December 26, 2012 (5:30 pm)
I came across an article today called “Apple Investor Amnesia Sets up 2013”. Great headline, but a weak article overall. I thought I’d take a shot at taking over where the author fell short.
The trading dynamics heading into year-end are very different from the rest of the year. The main reason is that fund managers know that the year is over, and have essentially closed up shop for the holidays. They’ve earned their fee and don’t want to mess with their performance on the low volume this week. And if they didn’t outperform, they’re likely on vacation anyways. So we should take this week to lay out plans for 2013 instead of trying to identify specific patterns. The exceptionally low volume this week makes identifying technical trends much more challenging.
The author of the article I mentioned earlier explained that “Apple entered 2012 with a price to earnings ratio of 11.53 and heads into 2013 with a PE of 11.69 – only a 1.4% rise over the course of a year”. But that 2012 figure is not only misleading, its wrong. I’ve been keeping a spreadsheet with a variety of trading metrics and guidance on Apple. On December 31, 2011, the shares were trading at a 14.6x PE. It wasn’t until after Apple demolished earnings estimates in January that it’s PE effectively dropped to a 12.7x (it traded nowhere near the 11x PE ratio until November 2012). And that wasn’t because the market was comfortable at that level. It was simply a matter of the earnings beating to such a large degree, that only an immediate and dramatic spike would have prevented a drop to the mid-12 PE level.
Apple’s Fiscal Q1 (October-December)
It’s interesting to compare the current Q1 price action to last year. In 2011, we saw a peak near the beginning of the fiscal first quarter (October) at $425. That represented a 16.8x P/E. This year, we saw a peak in late September at $705, or a 16.5x P/E. The shares then slipped toward the low end of the multiple range – 13.0x in November 2011 versus 12.0x in November 2012. So in both cases, we saw a peak near the beginning of the quarter and a low in mid-November. In a normal year, we probably should have seen a bounce as we head into the new year and nearer to Apple’s best seasonal quarter. But we didn’t. Instead, we saw a quick bounce followed by more selling. Apple is the best stock to look at when considering the implications of the fiscal cliff. It was the most widely owned stock, and likely the one that most people had at least some gains in. And why not sell to lock in the gain, and wait until shares stabilize to buy back in?
Heading into January
The point of the tangent comparing price action to last year’s is that once the tax selling is over, I wouldn’t be surprised to see a similar run after January earnings. It may not be to the same extent as the parabolic rally last year (the same 18.3x PE would bring shares to $840 a shares in late March), but I do expect the share price to return to its natural average between 14.0x-15.0x PE. The shares should trade range bound between $640-$680 in March once investors understand that the Apple story has not ended.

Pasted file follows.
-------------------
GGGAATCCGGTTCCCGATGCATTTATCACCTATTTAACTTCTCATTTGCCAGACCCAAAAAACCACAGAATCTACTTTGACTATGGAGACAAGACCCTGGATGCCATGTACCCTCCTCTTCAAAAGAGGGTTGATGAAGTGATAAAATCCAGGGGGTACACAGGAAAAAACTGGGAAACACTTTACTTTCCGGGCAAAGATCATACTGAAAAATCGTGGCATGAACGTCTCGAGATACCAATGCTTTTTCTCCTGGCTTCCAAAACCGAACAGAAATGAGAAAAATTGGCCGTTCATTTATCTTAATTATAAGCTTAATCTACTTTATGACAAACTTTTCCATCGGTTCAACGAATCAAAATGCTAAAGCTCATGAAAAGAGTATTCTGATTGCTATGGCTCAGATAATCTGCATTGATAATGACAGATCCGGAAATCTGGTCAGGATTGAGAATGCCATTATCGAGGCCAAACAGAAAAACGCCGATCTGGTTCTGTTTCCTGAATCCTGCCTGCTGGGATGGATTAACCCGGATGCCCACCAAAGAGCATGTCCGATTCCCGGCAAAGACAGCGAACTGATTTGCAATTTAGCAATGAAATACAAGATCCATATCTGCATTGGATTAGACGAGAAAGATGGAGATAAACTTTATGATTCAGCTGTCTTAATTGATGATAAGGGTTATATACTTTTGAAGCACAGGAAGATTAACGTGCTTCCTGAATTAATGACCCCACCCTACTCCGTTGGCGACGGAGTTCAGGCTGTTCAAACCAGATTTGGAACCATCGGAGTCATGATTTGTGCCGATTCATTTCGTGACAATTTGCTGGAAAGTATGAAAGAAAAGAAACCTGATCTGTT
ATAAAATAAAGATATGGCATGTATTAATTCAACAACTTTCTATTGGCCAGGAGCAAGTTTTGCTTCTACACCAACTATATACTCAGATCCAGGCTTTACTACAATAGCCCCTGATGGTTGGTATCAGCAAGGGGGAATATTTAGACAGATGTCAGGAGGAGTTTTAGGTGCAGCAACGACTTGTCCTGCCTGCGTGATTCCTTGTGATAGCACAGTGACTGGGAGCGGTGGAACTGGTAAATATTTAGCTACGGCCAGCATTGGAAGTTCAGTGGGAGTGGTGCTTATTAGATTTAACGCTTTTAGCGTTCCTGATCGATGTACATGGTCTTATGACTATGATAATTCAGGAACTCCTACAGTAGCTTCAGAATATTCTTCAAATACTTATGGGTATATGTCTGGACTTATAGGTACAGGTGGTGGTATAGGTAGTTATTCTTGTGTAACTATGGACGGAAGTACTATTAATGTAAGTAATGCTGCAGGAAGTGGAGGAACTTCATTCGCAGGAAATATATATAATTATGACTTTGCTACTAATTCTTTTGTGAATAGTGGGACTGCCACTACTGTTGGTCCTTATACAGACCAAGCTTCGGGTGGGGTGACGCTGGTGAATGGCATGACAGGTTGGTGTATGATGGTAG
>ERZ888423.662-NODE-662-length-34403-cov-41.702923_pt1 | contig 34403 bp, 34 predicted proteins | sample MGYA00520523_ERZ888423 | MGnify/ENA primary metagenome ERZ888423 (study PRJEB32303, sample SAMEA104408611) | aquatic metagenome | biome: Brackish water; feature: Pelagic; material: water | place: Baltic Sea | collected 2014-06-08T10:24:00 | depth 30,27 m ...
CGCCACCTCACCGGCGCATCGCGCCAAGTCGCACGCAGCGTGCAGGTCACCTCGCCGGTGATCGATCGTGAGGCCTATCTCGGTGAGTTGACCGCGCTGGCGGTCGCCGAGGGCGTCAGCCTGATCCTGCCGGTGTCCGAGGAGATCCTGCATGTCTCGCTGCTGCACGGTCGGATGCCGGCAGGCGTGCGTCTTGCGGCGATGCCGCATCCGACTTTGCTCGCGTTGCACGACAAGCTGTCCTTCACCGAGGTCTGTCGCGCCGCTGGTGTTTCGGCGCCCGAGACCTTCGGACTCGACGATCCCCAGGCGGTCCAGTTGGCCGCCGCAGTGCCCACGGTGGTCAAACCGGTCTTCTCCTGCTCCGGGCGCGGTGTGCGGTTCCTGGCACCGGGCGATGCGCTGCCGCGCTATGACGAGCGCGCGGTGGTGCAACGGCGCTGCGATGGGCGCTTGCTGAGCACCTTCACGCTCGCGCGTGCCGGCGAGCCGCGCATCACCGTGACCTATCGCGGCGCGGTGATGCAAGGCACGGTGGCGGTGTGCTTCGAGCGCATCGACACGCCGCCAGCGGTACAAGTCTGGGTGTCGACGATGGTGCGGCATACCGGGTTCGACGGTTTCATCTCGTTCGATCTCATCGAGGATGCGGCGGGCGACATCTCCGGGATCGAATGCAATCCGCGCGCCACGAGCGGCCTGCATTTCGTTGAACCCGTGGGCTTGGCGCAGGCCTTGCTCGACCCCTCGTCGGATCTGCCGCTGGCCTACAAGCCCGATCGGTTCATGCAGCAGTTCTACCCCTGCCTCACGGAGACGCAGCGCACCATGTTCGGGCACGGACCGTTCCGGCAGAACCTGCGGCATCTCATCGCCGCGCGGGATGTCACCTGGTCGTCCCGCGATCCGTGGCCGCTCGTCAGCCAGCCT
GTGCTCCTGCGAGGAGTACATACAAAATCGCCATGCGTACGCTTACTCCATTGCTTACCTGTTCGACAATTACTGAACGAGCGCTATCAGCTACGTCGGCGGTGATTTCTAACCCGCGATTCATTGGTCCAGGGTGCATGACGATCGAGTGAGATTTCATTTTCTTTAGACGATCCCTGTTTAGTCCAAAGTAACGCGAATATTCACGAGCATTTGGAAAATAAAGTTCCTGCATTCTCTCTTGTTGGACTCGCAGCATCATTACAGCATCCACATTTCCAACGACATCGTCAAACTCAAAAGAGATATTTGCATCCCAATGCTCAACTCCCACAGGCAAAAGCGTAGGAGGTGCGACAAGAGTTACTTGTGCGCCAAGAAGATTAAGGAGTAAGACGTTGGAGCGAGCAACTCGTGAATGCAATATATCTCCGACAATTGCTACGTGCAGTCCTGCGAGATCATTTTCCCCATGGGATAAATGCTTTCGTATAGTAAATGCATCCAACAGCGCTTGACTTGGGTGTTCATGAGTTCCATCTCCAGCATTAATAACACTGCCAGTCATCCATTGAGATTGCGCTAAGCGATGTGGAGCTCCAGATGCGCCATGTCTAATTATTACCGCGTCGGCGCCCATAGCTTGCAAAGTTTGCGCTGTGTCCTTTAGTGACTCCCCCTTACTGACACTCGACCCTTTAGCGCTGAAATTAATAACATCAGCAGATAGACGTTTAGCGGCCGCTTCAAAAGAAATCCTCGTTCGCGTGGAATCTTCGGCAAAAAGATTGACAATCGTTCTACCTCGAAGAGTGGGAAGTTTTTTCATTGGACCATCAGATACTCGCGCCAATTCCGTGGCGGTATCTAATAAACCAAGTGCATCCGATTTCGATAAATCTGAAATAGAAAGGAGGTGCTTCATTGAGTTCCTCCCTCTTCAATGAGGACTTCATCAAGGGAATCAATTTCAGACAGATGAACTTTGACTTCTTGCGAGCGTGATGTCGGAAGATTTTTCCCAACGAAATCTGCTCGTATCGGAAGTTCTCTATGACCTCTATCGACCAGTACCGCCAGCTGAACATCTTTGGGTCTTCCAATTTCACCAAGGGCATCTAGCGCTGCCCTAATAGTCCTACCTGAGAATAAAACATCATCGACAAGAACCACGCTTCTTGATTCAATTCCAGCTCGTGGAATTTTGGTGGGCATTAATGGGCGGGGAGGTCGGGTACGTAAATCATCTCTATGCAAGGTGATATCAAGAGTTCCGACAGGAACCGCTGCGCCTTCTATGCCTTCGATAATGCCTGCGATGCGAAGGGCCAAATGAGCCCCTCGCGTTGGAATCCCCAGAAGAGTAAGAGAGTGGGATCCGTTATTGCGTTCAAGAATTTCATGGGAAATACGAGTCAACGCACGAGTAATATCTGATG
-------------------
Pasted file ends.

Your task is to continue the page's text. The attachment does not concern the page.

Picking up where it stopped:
What Investors Have Forgotten (or Missed)
- Demand for the new iPhone isn’t as strong as it used to be.
- Competition is catching up and the iPhone isn’t as amazing as it used to be.
- Supply is constrained, and Apple won’t be able to meet estimates.
- iPad sales won’t be robust because they’re too expensive.
- Macs are being cannibalized by iPads and netbooks.
- Who buys iPods anymore?
- Steve Jobs is dead, and Apple is lost without him.
- Apple won’t be able to innovate the way they could when they were smaller.
- Growth will no doubt slow – how could it not for such a big company?
You probably get the point – and I bet you know where I’m going with this. Yes, these are all fears and questions that investors are using to rationalize the current steep decline in Apple shares. But I actually took this list from an article from November 2011. It was an article explaining that Apple wouldn’t see $425 again after they miss expectations in January 2012 (obviously, that didn’t happen).
Margins will likely be lower this quarter than for the foreseeable future. When Apple first switched to the iPhone 4 design, margins dropped due to the new form factor. They’d be silly to switch the form factor of the iPhone 5 so soon. I bet it’ll be around for 15-20 months at least. Even if they switch to a semi-annual introduction of new products (versus the current annual introduction). Margins will improve substantially for the coming quarters, driving EPS growth. And look at how the share price has tended to mimic growth in earnings in the past. Right now, that trend is breaking. We should see another increase in EPS in about four weeks. Don’t bet against the share price responding.
And don’t forget to look at any Apple store during the holiday season. It’s incredible to see the dichotomy between Apple stores and their Microsoft/Sony rival stores. One is packed every single day, with little white bags flowing out the doors. The other two are consistently empty and sad to look at.
Once we get this quarter over with (which can’t come fast enough), I think things will look very different. It will become more clear that Apple still dominates mobile, tablets, music and the education markets. They’re breaking into the enterprise. Growth is bursting out of every seam. But because the price action has been so horrible over the past few weeks, early 2013 is now setting up to be just as explosive as 2012 was. People just aren’t looking anymore…